For Tang, choice of music is critical in maintaining a middle ground between being too calm and too tightly wound. "I don't listen to music just to listen to it," says the 31-year-old from Massachusetts. "I know consciously the feeling I'm trying to get, the state of mind I'm trying to achieve."
Research studies have found a definite link between music and improved athletic performance. One study, done two years ago at Acadia University in Nova Scotia, found that women who listened to music ran a minute or two longer than those who didn't. They also adjusted their strides to run more efficiently, and had lower perceived exertion.
"If you get an endorphin response from something like exercise, does music enhance that and allow you to go a little further?" asks Rene Murphy, the study's coauthor and associate professor in the school of recreation management and kinesiology at Acadia.
Another study, done at Southwestern University in Texas, found that men cycling at a high intensity were able to exercise longer while listening to fast-paced music, and even longer while listening to music they liked.
Some research suggests that music tempo is also a factor in the relationship between music and exercise. In one study, up-tempo music, more than slower music or no music at all, promoted positive moods during exercise. Another study of Russian weightlifters proposed that the speed of an exercise should be matched to the beat for maximum impact.
Music is a welcome distraction that keeps negative thoughts at bay, which is "one of the top challenges I run across with athletes," says psychologist Cleere.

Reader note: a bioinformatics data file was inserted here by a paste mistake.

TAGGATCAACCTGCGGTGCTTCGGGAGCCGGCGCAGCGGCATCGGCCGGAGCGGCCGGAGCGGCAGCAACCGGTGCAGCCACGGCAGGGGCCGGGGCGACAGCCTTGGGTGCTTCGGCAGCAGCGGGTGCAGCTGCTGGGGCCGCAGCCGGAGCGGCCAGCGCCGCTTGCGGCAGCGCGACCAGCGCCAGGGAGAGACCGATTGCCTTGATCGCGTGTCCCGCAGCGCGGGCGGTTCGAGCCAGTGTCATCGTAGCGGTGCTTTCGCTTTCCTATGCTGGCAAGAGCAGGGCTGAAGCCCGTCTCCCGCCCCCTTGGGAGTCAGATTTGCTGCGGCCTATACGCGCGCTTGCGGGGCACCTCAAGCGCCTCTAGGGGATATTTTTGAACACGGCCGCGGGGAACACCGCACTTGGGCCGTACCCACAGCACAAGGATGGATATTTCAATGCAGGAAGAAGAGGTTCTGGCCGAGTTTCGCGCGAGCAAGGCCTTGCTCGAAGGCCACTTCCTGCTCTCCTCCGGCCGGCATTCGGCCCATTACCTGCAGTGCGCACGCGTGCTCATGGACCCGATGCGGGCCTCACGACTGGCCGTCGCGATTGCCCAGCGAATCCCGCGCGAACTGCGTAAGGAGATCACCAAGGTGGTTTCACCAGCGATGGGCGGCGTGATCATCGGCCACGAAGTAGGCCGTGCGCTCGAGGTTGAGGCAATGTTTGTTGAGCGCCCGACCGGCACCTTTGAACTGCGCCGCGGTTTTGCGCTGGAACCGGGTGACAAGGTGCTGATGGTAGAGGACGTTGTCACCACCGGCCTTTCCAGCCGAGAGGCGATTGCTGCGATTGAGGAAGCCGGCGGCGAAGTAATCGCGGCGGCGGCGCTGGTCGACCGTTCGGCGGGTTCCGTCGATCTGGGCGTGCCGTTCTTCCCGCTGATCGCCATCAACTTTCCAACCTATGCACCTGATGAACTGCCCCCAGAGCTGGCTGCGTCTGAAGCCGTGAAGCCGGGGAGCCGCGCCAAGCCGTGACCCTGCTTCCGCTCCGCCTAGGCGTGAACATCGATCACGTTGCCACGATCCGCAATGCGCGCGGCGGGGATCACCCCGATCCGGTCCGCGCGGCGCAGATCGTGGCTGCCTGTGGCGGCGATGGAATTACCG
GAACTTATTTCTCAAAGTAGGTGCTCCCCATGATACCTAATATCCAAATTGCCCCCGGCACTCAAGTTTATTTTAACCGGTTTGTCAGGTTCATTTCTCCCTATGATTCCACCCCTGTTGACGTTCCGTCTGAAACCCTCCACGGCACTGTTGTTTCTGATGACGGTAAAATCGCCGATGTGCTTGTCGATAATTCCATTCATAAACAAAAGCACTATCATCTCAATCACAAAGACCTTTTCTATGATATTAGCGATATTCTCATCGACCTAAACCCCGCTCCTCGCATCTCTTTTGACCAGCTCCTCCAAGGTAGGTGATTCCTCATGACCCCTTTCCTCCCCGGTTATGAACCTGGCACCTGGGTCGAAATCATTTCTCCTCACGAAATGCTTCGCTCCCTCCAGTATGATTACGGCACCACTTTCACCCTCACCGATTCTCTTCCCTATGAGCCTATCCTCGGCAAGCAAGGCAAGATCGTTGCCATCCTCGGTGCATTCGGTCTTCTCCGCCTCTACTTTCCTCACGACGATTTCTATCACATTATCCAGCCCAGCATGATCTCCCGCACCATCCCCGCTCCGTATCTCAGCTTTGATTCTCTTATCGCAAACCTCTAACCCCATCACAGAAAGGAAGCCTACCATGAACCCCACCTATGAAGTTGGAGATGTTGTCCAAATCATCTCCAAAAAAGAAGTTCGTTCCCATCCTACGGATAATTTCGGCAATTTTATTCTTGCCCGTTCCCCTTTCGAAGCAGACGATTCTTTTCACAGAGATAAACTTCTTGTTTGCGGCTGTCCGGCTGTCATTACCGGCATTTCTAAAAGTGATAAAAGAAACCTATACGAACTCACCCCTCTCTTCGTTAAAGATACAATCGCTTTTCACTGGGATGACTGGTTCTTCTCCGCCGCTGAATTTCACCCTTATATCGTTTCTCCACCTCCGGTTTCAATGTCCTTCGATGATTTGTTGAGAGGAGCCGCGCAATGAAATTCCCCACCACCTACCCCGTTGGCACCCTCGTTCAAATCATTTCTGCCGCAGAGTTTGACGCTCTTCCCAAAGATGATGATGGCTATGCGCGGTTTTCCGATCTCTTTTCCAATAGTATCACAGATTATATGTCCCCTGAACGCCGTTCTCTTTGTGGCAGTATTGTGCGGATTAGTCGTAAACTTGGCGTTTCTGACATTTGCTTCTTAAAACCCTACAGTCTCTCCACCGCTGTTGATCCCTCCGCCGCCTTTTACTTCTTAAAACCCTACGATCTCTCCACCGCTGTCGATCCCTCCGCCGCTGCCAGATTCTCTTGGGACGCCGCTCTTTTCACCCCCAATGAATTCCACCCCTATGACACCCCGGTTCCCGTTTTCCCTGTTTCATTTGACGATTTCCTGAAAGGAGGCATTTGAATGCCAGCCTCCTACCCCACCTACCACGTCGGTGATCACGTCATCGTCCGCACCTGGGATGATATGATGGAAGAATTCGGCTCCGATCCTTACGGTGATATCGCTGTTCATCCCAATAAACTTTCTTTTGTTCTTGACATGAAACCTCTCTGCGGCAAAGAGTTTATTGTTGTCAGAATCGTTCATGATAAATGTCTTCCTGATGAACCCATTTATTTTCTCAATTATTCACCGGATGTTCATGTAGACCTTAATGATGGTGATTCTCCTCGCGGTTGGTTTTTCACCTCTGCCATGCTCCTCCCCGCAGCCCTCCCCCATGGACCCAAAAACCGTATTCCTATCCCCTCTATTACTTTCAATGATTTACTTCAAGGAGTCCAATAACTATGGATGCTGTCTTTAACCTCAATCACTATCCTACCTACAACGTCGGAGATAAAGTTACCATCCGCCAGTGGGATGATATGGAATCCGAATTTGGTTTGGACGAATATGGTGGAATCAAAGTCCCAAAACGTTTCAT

The danger comes when the athlete becomes dependent upon music during training, then has to go without during a competition, especially long, grueling races such as marathons and triathlons.
Gale Bernhardt, the 2004 men's and women's Olympic triathlon coach, cautions athletes not to incorporate it into every workout so that it doesn't become an unbreakable habit. "I want them to be in tune with what their body is doing," she says. "In most elite racing situations you can't have music, and I want them to be able to work their way through what's going on, whether it's dealing with pain or those evil little thoughts in your head that tell you bad things are happening."
She suggests using a mantra, "A few lines or words that are motivating that can come into their head and make them think positive thoughts, something you can say with every foot strike or pedal stroke." At least half of athletes she deals with who use this method, she thinks, use song lyrics.
Bernhardt, also a triathlete, uses the method and prefers "songs with lyrics that are motivating, because it's easier for me to visualize things if the words are powerful."
Bob Seger's "Shakedown," for example, is a favorite; the lyrics "Shakedown, breakdown, takedown, everybody wants into the crowded line. Breakdown, takedown, you're busted" works especially well when she's on a competitor's tail.
Check triathlete Mark Fretta's iPod while he's training and he'll probably be listening to Van Halen, U2, LL Cool J or Method Man, tunes with a good beat that are up-tempo. One thing is for sure -- he'll be listening to something, probably even in the pool.
"Music is like the legal drug I use in my training," says Fretta, a USA Triathlon National Team member from Colorado. "When I race, I have music going through my head. I've tried to have a playlist in my brain, but it doesn't work that way. It comes to me, I don't have to force it."
Marianne Szegedy-Maszak contributed to this report.